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A European recession could have American consequences

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Petros Giannakouris/AP

(Read caption) Riot Police push back protestors, one waving the Greek flag, who try to enter at the Parliament building at Athens' main Syntagma square, during a 24-hour strike on Feb. 7, 2012. While U.S. exports to Europe are low, a severe recession could have an outsized impact on the U.S. economy.

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Paul Krugman notes that only about 2% of America's GDP consists of goods exports to Europe and argues that even after increasing that number by 25% (to 2.5% of GDP) to take service exports into account that means that there is little reason to expect a downturn in the European economy to affect the U.S. economy. 

But first of all, while no country or region specific data for service exports exists, total service exports is more like 40% of goods exports as goods exports was $126.6 billion while service exports was $51.3 billion. America's exports consists of services to a much higher extent than most other countries (with some exceptions like Britain and Hong Kong).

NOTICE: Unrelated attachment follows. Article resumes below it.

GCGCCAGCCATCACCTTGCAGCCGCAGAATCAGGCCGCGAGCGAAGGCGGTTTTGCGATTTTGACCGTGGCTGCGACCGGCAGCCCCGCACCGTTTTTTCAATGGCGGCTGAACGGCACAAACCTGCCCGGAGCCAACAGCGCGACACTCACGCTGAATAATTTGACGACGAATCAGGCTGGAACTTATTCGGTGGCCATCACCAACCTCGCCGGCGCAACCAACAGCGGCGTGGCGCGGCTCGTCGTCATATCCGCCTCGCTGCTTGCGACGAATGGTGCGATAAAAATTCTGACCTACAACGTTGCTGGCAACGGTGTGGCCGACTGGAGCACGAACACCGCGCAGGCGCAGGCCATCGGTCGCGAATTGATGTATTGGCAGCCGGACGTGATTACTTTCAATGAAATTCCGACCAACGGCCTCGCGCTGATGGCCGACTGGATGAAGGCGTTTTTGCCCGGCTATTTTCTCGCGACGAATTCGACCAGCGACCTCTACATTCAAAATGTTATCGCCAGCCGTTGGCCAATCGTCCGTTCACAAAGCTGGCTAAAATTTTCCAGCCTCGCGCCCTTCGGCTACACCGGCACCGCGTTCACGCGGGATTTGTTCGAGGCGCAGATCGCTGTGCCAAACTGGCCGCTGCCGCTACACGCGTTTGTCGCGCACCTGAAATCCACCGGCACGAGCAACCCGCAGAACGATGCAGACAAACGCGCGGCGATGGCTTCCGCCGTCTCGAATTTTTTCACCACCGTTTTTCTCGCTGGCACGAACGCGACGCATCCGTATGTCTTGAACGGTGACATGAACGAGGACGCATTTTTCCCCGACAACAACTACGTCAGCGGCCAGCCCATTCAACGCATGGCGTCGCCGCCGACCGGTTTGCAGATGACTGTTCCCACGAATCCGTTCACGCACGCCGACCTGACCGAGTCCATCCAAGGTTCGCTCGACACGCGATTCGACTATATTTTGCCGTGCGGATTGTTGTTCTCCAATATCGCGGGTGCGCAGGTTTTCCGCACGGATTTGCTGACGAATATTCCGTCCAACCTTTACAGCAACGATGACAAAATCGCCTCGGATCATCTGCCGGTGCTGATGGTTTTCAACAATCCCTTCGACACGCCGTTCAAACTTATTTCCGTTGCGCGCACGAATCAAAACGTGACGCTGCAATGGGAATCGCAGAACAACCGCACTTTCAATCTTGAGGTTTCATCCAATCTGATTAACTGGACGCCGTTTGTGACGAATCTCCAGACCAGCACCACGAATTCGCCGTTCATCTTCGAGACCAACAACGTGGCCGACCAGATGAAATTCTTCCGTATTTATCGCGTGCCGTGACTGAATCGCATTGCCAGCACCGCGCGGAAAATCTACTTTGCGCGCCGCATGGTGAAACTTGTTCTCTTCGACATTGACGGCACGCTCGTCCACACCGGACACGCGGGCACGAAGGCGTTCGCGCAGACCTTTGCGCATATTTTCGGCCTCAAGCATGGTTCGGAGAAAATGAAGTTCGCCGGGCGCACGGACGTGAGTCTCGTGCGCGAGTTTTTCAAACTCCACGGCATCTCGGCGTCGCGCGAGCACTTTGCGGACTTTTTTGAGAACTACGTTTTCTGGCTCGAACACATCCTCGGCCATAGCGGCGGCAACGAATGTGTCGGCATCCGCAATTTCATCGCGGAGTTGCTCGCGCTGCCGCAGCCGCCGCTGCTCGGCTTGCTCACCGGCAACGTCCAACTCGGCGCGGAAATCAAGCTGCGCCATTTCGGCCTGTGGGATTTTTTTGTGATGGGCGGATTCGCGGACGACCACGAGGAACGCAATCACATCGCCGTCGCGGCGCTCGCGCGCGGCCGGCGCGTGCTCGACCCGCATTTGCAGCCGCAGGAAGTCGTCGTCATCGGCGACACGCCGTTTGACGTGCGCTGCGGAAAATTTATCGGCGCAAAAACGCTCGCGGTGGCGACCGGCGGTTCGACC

Still, with a 2.8% of GDP estimate for total exports, even a 25% decline in exports would at most reduce GDP by only 0.7%, less to the extent that the value of exported goods consists of imported input goods.

However, while America because of its size is less sensitive to developments in Europe, and other parts of the world, than most other countries, a severe recession in Europe would affect it beyond the direct effect on exports to Europe for two reasons.

One is that because other countries in the world also export to Europe, their economies will weaken too, weakening U.S. exports to those countries as well.

The second, and more important is the effect that globalized financial markets create. When there is panic in one market, other markets usually panic as well. Europe experienced that in 2008 after the Lehman meltdown. And if there is a similar meltdown now in Europe, America will experience it too.

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